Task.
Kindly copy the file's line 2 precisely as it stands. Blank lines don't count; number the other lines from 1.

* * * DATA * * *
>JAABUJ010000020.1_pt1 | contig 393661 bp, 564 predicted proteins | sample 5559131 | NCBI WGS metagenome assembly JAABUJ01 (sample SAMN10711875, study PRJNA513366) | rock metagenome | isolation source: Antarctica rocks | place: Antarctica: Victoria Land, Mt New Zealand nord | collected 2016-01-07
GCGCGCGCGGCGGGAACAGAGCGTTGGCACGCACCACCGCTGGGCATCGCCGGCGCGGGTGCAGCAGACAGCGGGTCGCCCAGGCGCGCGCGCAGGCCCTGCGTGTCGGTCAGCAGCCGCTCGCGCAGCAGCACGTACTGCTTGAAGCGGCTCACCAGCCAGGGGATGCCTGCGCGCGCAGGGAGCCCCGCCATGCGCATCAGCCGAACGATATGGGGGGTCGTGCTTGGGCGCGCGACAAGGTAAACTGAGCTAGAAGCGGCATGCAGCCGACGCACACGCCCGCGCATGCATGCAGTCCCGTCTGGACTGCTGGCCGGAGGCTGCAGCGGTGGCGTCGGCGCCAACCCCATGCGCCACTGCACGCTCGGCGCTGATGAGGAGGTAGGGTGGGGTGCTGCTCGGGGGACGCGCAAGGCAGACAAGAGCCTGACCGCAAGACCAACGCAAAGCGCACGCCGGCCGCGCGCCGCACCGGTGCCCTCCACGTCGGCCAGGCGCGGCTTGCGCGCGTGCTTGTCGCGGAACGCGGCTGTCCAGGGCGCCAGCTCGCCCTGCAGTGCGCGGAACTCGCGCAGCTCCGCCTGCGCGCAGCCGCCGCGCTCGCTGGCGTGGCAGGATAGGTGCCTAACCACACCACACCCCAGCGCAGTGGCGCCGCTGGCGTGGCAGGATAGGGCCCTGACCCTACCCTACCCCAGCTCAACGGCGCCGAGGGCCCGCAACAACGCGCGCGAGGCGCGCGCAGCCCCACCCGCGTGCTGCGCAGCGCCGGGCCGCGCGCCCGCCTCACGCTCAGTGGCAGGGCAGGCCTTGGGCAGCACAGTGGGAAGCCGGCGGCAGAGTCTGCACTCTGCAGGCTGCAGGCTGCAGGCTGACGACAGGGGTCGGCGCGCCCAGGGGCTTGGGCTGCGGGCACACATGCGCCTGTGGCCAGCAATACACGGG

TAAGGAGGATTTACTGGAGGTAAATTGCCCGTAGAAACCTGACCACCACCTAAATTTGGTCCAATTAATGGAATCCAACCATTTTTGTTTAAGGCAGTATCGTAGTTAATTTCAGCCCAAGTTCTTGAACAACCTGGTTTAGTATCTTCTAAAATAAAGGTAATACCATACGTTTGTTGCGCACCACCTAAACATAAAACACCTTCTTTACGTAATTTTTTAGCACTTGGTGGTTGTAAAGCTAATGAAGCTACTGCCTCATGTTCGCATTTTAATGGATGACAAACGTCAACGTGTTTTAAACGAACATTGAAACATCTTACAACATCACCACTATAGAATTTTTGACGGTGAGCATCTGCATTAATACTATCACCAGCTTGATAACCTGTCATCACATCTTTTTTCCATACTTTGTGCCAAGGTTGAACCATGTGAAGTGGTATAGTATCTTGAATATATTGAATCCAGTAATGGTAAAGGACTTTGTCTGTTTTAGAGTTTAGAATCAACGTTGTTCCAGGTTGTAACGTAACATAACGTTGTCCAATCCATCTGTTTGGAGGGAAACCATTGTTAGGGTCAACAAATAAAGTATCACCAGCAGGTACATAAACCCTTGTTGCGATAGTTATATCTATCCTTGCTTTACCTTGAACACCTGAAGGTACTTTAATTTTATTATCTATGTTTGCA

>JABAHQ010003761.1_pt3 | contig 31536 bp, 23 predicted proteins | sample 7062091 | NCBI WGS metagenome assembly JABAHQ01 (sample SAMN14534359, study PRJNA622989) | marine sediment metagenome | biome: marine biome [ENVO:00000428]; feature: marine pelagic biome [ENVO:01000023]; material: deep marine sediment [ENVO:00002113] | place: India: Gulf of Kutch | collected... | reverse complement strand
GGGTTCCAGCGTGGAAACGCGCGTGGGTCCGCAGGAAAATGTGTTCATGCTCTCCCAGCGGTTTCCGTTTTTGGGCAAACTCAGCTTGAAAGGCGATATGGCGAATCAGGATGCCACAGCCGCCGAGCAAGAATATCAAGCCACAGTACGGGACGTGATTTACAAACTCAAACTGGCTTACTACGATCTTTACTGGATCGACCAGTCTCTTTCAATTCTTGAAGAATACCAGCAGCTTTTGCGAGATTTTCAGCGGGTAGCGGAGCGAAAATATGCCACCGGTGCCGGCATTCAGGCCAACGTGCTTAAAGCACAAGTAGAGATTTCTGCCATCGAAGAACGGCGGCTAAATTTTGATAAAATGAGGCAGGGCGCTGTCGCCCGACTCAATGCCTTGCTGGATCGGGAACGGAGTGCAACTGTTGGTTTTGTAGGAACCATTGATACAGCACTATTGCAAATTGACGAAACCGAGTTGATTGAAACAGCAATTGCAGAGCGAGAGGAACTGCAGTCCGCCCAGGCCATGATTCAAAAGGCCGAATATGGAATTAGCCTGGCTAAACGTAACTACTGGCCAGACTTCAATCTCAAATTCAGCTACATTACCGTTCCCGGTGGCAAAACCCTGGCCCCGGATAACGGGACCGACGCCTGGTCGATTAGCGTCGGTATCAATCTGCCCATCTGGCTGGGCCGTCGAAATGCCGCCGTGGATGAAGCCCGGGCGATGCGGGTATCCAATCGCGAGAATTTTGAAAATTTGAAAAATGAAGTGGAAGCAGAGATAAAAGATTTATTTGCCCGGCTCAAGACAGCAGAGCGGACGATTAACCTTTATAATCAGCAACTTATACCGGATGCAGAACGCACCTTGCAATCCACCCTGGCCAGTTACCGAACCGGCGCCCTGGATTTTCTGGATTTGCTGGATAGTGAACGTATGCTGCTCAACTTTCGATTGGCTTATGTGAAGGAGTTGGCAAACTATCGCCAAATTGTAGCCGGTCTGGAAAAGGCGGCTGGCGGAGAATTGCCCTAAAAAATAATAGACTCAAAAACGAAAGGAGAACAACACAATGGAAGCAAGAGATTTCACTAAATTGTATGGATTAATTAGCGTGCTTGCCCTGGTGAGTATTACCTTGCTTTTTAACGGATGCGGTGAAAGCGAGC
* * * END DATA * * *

GCGCGCGCGGCGGGAACAGAGCGTTGGCACGCACCACCGCTGGGCATCGCCGGCGCGGGTGCAGCAGACAGCGGGTCGCCCAGGCGCGCGCGCAGGCCCTGCGTGTCGGTCAGCAGCCGCTCGCGCAGCAGCACGTACTGCTTGAAGCGGCTCACCAGCCAGGGGATGCCTGCGCGCGCAGGGAGCCCCGCCATGCGCATCAGCCGAACGATATGGGGGGTCGTGCTTGGGCGCGCGACAAGGTAAACTGAGCTAGAAGCGGCATGCAGCCGACGCACACGCCCGCGCATGCATGCAGTCCCGTCTGGACTGCTGGCCGGAGGCTGCAGCGGTGGCGTCGGCGCCAACCCCATGCGCCACTGCACGCTCGGCGCTGATGAGGAGGTAGGGTGGGGTGCTGCTCGGGGGACGCGCAAGGCAGACAAGAGCCTGACCGCAAGACCAACGCAAAGCGCACGCCGGCCGCGCGCCGCACCGGTGCCCTCCACGTCGGCCAGGCGCGGCTTGCGCGCGTGCTTGTCGCGGAACGCGGCTGTCCAGGGCGCCAGCTCGCCCTGCAGTGCGCGGAACTCGCGCAGCTCCGCCTGCGCGCAGCCGCCGCGCTCGCTGGCGTGGCAGGATAGGTGCCTAACCACACCACACCCCAGCGCAGTGGCGCCGCTGGCGTGGCAGGATAGGGCCCTGACCCTACCCTACCCCAGCTCAACGGCGCCGAGGGCCCGCAACAACGCGCGCGAGGCGCGCGCAGCCCCACCCGCGTGCTGCGCAGCGCCGGGCCGCGCGCCCGCCTCACGCTCAGTGGCAGGGCAGGCCTTGGGCAGCACAGTGGGAAGCCGGCGGCAGAGTCTGCACTCTGCAGGCTGCAGGCTGCAGGCTGACGACAGGGGTCGGCGCGCCCAGGGGCTTGGGCTGCGGGCACACATGCGCCTGTGGCCAGCAATACACGGG